What car to take four children? Superb or KODIAQ? SUV for comfort?
Aidan Timmons and Motoring Editor Eddie Cunningham team up to help readers make the right choice with their next car.
My wife and I are expecting our third child in a few months which means we need to move on from our current car, a Volkswagen Passat, as it will not fit us all. We will have three under 3 years old this year and hope to have one more. Could you please give us an idea of what cars we could look at buying based on an assumption of four young children? Do we need a car with 3/4 Isofixes for child seats? When can children move into booster seats? Any relevant information would be greatly appreciated.
Aidan: Let's dispense with the legalities and recommendations of the booster seat first. It all depends on the age and/or weight of the child so there are no strict criteria.
The Road Safety Authority's website is an excellent source of information for such matters but to condense the recommendations here: a child can enter into a forward facing car seat as soon as they weigh more than 9kg, which the RSA estimates as being around 9 months old. The booster seat is recommended for children between 15kg and 25kg. After that, a booster cushion is recommended all the way up to when the child is around 12, or around 36kgs.
As for the car, I think the Volkswagen Touran people carrier is ideal. Unique to the Touran is its five ISOFIX points. All of the rear seats are individual and there is a tremendous amount of flexibility in terms of their arrangements. Slide, tilt, fold: you name it and they do it. It's also a relatively new model (launched last year) so you can get the latest tech and safety equipment. Don't underestimate the latter. You don't provide a budget or your mileage. I encourage you to buy new or an ex-demo if at all possible. It sounds like you will put the family car to great use and so owning something in warranty could pay dividends.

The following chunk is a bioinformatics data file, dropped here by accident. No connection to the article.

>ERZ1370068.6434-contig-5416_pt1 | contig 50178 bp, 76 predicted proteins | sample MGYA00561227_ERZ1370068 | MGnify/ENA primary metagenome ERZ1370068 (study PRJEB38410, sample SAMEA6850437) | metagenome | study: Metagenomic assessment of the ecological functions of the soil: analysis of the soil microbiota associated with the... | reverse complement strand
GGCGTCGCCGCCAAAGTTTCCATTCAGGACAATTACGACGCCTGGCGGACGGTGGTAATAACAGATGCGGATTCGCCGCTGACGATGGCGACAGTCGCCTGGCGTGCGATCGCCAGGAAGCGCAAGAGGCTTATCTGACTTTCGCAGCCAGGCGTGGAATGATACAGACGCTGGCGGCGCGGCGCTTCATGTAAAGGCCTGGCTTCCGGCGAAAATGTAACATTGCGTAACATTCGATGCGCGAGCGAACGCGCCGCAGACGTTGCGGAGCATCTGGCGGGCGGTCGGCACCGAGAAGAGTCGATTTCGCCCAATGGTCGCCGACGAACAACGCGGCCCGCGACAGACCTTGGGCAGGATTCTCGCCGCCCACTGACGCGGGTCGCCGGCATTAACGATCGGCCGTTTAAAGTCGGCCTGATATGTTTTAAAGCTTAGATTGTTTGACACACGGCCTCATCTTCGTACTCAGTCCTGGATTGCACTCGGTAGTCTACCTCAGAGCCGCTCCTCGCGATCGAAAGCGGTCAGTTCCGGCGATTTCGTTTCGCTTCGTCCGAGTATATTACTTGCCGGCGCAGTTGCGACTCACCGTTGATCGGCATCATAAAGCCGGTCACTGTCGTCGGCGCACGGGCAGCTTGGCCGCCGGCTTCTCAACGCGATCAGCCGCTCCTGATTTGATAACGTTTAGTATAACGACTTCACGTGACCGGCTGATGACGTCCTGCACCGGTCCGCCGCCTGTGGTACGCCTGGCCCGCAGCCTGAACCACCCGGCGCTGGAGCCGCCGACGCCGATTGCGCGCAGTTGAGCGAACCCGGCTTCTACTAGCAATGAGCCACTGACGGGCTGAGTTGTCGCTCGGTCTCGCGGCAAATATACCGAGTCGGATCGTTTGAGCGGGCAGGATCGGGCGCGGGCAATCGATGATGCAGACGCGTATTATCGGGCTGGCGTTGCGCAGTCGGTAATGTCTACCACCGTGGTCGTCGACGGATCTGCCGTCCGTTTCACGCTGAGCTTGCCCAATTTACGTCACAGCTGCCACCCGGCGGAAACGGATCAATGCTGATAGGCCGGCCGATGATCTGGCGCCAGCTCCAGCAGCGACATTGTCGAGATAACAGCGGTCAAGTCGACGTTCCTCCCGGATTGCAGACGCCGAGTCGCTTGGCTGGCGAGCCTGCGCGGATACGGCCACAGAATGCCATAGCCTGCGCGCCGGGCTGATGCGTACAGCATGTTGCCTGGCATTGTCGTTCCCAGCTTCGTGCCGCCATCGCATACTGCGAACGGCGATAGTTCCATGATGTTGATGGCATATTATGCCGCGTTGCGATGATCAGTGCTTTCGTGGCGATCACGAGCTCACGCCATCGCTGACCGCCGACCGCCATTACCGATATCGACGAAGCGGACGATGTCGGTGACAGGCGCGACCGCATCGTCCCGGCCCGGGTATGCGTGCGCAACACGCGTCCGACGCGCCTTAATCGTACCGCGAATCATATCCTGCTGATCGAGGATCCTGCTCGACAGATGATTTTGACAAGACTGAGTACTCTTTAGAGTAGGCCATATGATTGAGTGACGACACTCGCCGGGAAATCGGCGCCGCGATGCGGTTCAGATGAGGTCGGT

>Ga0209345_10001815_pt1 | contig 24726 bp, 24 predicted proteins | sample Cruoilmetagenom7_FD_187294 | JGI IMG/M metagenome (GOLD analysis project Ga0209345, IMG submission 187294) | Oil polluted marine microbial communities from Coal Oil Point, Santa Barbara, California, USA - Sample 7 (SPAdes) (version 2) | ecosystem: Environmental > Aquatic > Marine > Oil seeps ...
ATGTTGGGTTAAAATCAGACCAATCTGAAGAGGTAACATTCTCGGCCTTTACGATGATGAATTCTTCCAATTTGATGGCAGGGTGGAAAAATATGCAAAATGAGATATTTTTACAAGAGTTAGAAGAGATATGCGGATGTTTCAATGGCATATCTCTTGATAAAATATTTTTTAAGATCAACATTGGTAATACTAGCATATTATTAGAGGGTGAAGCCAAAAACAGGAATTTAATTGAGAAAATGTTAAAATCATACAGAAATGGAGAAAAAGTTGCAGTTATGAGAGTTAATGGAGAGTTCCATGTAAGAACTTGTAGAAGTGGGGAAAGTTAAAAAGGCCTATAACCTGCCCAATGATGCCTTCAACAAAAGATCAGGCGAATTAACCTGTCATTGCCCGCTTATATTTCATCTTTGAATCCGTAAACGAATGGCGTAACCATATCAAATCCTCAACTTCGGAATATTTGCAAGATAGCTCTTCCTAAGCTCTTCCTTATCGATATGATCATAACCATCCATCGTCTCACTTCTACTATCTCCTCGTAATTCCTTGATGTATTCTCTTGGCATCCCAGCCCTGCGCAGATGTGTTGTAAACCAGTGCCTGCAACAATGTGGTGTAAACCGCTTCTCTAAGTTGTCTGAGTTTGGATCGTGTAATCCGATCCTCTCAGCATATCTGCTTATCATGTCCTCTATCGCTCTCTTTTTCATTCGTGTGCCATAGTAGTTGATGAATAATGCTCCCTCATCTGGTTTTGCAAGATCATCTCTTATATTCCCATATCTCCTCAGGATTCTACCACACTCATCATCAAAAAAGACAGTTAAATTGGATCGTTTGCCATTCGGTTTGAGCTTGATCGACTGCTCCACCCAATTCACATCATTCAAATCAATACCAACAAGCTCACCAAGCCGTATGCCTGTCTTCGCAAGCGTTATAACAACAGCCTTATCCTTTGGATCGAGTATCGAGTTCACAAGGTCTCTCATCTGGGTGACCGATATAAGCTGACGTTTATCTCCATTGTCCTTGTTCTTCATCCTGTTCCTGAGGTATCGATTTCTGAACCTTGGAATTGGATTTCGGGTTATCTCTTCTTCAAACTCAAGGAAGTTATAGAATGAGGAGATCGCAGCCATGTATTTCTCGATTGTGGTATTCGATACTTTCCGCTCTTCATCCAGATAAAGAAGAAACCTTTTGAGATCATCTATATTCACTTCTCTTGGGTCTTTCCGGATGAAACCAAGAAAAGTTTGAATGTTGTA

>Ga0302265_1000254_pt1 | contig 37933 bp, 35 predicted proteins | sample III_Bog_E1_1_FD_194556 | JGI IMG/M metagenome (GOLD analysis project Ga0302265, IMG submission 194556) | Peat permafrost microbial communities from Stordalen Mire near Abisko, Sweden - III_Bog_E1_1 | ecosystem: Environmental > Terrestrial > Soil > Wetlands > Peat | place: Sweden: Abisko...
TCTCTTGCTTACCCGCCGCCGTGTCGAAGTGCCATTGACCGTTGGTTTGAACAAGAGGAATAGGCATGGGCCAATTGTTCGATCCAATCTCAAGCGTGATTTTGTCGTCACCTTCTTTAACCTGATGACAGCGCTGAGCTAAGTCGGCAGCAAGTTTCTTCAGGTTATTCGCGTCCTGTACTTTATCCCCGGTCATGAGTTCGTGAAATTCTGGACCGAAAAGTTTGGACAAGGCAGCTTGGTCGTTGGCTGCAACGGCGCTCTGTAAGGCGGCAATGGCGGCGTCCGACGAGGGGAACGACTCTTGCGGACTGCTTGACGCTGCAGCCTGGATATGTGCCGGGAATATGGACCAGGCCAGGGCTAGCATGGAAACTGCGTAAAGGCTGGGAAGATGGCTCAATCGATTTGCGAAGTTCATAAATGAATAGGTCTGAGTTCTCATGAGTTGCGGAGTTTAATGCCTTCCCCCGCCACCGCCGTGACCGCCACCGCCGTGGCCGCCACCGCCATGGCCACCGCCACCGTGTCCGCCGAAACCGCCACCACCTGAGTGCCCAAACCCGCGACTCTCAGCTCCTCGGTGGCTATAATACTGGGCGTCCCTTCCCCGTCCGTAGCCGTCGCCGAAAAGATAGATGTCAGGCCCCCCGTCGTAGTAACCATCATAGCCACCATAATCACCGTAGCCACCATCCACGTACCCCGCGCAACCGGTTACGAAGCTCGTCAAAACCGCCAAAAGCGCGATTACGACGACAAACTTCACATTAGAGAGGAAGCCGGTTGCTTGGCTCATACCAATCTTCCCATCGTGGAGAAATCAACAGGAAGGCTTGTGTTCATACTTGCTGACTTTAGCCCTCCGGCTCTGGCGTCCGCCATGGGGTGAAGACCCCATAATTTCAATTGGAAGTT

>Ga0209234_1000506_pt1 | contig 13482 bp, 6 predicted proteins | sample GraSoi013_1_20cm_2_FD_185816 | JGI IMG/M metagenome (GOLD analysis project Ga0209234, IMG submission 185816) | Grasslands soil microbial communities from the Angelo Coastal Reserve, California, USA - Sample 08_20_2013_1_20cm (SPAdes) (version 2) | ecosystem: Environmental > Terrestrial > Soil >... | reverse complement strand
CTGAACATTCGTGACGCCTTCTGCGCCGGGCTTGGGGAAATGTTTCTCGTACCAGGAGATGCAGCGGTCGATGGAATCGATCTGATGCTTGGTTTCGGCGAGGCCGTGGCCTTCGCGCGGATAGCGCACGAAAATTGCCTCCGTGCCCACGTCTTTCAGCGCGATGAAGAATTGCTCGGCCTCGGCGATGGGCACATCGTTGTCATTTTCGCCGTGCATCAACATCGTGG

You also have a Passat, so you are familiar with the brand and perhaps have a contact in a VW dealership already. Go there first and see what you can do. I don't see the need to offer alternatives. The Touran has what you want.
Eddie: Do visit the RSA site on child seats; it is excellent. And important. Two other possible cars for you could be the Citroen Grand Picasso and new Renault Grand Scenic, both seven-seaters with three Isofixes on the second row.
The Ford S-MAX is another, as is the SEAT Alhambra, but it may be a little large for you at this stage. My advice is to buy as new as you can and to factor in your next change to a larger MPV in three years because your family will have grown in more ways than one by then. For now, though, the Touran is probably the pick of the bunch. Best of luck.
My budget is about €22,000; my mileage is averaging 14,500km a year, including long trips on holidays around Ireland and the UK. Currently I am driving at 12-reg Skoda Superb Combi top of the range 2-litre DSG. I volunteer with animal rescue and have had occasion to carry traps and dog cages so the large boot space was vital. So is the automatic transmission because of my back problems. I had seriously considered the idea of changing this year but my only dilemma is the new Skoda KODIAQ is about to come out in March. I don't need an SUV per se but I do like the idea of the height and better view of the road. If you had to choose would you wait for the KODIAQ? At the moment there is 0pc PCP on the Superb until the end of the month which is something I could consider instead of lashing out the entire amount of my budget.
Aidan: Sorry to make the assumption that your budget of €22,000 does not include trading in your Superb, but I don't think you would be considering a new KODIAQ if you didn't have something else supporting your budget. Your decision depends on your eagerness to change now.
The new Superb is readily available and the 190bhp version with the DSG gearbox is a delight. You won't regret buying another Superb, that's for certain. Some of the finer details of the KODIAQ, including prices and precise specifications available at launch, are yet to be finalised.
However, irrespective of your choice, you should start lodging your enquiries with your Skoda dealer right now. All of the indicators are pointing to it being a success but time will tell.